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  1. Teaching Critical Perspectives on Body Weight: The Obesity “Epidemic” and Pro-Ana Movement in Classroom Discussions

    While most sociology students are well prepared to think critically about inequalities involving race, gender, social class, and sexuality, the topics of body weight and health present some challenges for classroom discussion. Primarily, this is due to the body’s status in contemporary society as simultaneously malleable (able to be changed) and intractable (an indicator of moral worth). Such associations lead to cases of size discrimination—what is often called “sizeism”—with impacts similar to what is experienced around race and gender discrimination.

  2. Teaching Content Analysis through Harry Potter

    Content analysis is a valuable research tool for social scientists that unfortunately can prove challenging to teach to undergraduate students. Published classroom exercises designed to teach content analysis have thus far been predominantly envisioned as lengthy projects for upper-level courses. A brief and engaging exercise may be more beneficial for introductory social science courses in which less time can be allotted to any one topic, such as content analysis.

  3. A Rosier Reality: Incongruency in Stated and Revealed Ingroup Preferences among Young Asian American Speed Daters

    Several studies have identified inconsistencies between “stated” interpersonal attitudes and those “revealed” after an interaction. The authors used the speed-dating paradigm to examine stated and revealed attitudes in ingroup preferences among Asian American subgroups (Chinese, Korean, Vietnamese, and Filipino Americans). Young single Asian Americans (n = 198) reported preferences for dating different ethnicities and went on speed dates, after which they could offer second dates to their partners. As expected, all four ethnic subgroups showed clear ingroup biases in stated preferences.
  4. The Rise of Ethnoburbs

    Samuel Hoon Kye on Asian American enclaves and ethnoburbs.
  5. Asian Americans in Small-Town America

    Capturing belonging as a dynamic social process for Asian Americans in the historically White rural United States.
  6. Chinese American “Satellite Babies,” Raised Between Two Cultures

    “Satellite babies” may seem odd in an age of “helicopter parents,” yet Chinese American families’ transnational separations are relatively common.
  7. Being a Transnational Korean Adoptee, Becoming Asian American

    The 2018 Winter Olympics saw Korean adoptees celebrated as global ambassadors bridging Korea and the U.S. Yet, in their daily lives, Korean adoptees often feel they are not quite full members of either country or culture. What does it mean for these adoptees to be inbetween, historically and contemporarily, and how do they fit into Asian America?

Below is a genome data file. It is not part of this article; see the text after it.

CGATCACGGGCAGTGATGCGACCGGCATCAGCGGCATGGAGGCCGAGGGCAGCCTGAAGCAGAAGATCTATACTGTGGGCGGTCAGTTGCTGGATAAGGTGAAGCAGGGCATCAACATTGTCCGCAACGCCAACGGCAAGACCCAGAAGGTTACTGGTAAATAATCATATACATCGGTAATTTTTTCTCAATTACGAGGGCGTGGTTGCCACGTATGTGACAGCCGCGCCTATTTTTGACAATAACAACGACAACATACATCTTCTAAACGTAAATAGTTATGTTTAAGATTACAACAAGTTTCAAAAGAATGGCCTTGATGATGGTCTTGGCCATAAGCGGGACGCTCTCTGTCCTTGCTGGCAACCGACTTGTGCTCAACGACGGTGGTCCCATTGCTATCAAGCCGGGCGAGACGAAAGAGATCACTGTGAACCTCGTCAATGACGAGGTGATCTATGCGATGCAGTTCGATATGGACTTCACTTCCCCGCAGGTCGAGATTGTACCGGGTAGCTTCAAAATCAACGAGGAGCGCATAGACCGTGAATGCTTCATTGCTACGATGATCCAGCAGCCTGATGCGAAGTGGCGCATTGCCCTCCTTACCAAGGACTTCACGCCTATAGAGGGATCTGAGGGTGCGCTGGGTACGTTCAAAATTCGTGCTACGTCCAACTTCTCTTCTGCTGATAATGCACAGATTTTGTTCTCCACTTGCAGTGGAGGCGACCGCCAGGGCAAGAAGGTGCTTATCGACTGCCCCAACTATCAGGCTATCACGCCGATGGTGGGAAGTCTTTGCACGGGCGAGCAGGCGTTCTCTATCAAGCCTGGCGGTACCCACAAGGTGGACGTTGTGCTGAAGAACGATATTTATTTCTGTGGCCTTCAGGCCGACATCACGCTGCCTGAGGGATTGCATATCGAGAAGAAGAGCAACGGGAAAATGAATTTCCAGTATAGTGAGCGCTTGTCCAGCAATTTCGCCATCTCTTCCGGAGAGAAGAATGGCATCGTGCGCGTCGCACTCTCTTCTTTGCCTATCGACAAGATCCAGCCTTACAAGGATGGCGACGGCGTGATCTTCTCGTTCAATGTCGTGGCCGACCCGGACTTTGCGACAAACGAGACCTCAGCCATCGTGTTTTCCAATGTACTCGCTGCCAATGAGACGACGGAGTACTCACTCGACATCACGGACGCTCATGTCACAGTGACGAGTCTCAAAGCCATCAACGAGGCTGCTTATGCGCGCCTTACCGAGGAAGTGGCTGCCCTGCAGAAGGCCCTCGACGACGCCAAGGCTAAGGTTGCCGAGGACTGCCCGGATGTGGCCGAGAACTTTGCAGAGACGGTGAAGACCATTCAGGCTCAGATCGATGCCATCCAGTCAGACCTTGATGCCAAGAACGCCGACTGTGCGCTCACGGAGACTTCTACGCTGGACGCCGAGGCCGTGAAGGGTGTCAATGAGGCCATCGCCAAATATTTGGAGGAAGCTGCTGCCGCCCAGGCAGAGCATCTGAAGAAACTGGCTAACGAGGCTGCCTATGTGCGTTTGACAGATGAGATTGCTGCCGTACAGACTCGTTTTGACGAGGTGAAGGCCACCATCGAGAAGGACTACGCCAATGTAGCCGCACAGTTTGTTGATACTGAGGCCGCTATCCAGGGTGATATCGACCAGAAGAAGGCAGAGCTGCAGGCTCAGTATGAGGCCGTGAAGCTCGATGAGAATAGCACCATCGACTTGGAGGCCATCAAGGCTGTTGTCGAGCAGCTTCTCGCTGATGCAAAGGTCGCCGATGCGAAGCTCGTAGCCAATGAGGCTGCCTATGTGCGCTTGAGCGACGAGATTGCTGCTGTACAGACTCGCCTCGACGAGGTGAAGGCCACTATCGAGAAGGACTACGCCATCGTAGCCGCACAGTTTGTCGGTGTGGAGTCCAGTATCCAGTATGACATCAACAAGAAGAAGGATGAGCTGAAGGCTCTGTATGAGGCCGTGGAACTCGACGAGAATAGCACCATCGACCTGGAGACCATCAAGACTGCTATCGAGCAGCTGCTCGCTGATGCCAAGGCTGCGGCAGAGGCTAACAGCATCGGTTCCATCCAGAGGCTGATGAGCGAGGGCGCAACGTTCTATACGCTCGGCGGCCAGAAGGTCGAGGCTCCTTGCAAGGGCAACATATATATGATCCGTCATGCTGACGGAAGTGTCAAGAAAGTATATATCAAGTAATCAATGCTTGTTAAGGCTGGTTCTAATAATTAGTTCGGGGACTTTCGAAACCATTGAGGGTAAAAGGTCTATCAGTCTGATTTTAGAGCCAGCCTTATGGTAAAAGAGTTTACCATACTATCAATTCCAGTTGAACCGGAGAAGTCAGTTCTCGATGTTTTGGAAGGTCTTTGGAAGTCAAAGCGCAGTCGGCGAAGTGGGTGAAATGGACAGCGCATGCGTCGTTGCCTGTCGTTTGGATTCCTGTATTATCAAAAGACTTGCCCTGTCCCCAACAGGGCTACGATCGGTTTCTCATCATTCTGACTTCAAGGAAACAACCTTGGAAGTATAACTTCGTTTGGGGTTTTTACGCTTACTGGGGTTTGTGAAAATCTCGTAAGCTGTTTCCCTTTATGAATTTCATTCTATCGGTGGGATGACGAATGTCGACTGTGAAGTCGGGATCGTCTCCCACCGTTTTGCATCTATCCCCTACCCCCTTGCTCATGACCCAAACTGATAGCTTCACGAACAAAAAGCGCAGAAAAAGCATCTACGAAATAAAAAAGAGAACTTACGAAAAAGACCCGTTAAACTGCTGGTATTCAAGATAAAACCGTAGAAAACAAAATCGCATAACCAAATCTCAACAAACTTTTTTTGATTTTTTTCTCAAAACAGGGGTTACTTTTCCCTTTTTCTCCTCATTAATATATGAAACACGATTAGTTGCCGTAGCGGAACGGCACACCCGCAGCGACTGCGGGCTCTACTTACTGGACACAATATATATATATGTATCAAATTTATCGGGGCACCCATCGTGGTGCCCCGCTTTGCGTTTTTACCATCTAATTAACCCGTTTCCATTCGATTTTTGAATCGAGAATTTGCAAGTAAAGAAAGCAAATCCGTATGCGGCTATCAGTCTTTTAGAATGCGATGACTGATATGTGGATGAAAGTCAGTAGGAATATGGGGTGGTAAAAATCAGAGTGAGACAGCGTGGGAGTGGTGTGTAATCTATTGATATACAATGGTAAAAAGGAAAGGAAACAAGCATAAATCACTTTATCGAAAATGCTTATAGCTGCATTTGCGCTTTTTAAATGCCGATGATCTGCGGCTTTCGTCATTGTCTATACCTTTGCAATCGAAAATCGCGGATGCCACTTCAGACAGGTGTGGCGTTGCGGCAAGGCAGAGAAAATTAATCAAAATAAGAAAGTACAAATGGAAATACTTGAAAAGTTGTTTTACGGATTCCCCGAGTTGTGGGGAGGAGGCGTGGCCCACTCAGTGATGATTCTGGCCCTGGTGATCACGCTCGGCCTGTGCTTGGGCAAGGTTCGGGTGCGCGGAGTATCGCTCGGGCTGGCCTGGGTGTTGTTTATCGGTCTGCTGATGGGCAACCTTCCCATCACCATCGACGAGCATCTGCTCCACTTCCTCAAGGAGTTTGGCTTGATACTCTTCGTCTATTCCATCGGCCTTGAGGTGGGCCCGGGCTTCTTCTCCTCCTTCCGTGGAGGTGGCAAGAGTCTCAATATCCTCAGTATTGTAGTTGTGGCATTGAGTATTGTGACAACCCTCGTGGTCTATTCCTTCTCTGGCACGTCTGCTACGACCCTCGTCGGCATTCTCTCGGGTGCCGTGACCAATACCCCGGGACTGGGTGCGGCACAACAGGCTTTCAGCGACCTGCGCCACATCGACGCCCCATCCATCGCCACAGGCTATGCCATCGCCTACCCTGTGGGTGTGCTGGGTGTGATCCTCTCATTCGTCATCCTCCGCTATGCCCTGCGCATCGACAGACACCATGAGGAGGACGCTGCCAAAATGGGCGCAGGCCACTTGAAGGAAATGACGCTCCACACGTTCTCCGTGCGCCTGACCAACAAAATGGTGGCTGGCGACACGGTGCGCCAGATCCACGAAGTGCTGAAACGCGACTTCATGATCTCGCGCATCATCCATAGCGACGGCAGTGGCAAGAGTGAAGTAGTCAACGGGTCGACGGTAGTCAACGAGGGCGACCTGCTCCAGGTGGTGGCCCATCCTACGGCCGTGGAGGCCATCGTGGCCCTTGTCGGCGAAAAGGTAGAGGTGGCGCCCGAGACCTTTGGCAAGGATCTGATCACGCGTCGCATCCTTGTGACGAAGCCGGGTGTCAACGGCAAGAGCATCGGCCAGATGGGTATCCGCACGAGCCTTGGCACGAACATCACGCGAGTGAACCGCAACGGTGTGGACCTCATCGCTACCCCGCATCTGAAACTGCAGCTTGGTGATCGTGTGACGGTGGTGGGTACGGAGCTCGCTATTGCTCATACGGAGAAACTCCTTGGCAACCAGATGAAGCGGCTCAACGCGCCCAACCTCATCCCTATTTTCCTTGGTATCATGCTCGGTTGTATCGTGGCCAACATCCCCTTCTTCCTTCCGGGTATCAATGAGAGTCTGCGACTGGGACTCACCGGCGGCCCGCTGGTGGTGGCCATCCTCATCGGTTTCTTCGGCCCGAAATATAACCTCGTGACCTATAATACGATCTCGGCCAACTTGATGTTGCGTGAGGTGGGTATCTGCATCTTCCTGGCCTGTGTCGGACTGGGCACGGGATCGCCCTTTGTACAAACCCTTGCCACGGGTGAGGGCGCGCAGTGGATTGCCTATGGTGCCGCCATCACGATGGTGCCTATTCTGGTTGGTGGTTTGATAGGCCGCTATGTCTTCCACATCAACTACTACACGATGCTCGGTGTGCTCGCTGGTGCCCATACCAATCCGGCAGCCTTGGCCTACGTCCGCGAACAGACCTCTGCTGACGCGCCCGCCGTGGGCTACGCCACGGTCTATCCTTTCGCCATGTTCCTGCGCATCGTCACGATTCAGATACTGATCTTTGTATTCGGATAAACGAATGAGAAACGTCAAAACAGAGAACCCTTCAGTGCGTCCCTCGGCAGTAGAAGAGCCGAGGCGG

8. Webinar: Get a Life, PhD: Strategies for Becoming More Creative and Productive

    ASA Professional Development Webinar
    Get a Life, PhD: Strategies for Becoming More Creative and Productive
    with Tanya Golash-Boza
    January 16, 2019
    3:00 p.m. to 4:00 p.m. Eastern / 12:00 p.m. to 1:00 p.m. Pacific
     
  9. A Haunted Generation Remembers

    by Shruti Devgan

    Second-generation Sikhs grew up with fragments and half-told stories of the anti-Sikh violence of 1984, but it is not just direct descendants of survivors who “remember” traumatic experiences. Sikhs’ collectivist orientation, cultural traditions and diasporic location offer new insights into understanding intergenerational trauma and memory work.

  10. Asian Americans and Internalized Racial Oppression: Identified, Reproduced, and Dismantled

    Internalized racial oppression among Asian Americans is currently an understudied topic in the social sciences. In this article, the authors draw from 52 in-depth interviews with 1.5- and 2nd-generation Asian Americans to examine this phenomenon. Although previous studies have examined individuals who engage in, and reproduce, internalized racial oppression from static lenses, the present research shows that individuals can (and do) shift out of perceptions and behaviors that perpetuate internalized racism. This research pinpoints the factors that assist in this fluid process.